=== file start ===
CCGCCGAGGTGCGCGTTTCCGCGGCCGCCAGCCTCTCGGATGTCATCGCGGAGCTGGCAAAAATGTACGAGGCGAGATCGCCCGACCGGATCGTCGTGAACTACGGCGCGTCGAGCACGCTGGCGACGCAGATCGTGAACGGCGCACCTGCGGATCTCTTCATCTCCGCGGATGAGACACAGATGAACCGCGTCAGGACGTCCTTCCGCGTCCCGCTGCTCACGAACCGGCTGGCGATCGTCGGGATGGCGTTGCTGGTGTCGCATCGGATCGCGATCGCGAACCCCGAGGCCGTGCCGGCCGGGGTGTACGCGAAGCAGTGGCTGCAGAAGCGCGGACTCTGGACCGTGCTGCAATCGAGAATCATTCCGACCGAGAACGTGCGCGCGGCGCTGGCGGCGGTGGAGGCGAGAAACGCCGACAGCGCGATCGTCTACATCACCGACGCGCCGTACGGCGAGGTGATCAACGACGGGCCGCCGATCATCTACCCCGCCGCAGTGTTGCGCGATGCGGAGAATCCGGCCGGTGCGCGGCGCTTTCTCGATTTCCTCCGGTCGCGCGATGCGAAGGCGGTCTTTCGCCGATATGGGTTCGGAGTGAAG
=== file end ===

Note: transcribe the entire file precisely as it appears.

CCGCCGAGGTGCGCGTTTCCGCGGCCGCCAGCCTCTCGGATGTCATCGCGGAGCTGGCAAAAATGTACGAGGCGAGATCGCCCGACCGGATCGTCGTGAACTACGGCGCGTCGAGCACGCTGGCGACGCAGATCGTGAACGGCGCACCTGCGGATCTCTTCATCTCCGCGGATGAGACACAGATGAACCGCGTCAGGACGTCCTTCCGCGTCCCGCTGCTCACGAACCGGCTGGCGATCGTCGGGATGGCGTTGCTGGTGTCGCATCGGATCGCGATCGCGAACCCCGAGGCCGTGCCGGCCGGGGTGTACGCGAAGCAGTGGCTGCAGAAGCGCGGACTCTGGACCGTGCTGCAATCGAGAATCATTCCGACCGAGAACGTGCGCGCGGCGCTGGCGGCGGTGGAGGCGAGAAACGCCGACAGCGCGATCGTCTACATCACCGACGCGCCGTACGGCGAGGTGATCAACGACGGGCCGCCGATCATCTACCCCGCCGCAGTGTTGCGCGATGCGGAGAATCCGGCCGGTGCGCGGCGCTTTCTCGATTTCCTCCGGTCGCGCGATGCGAAGGCGGTCTTTCGCCGATATGGGTTCGGAGTGAAG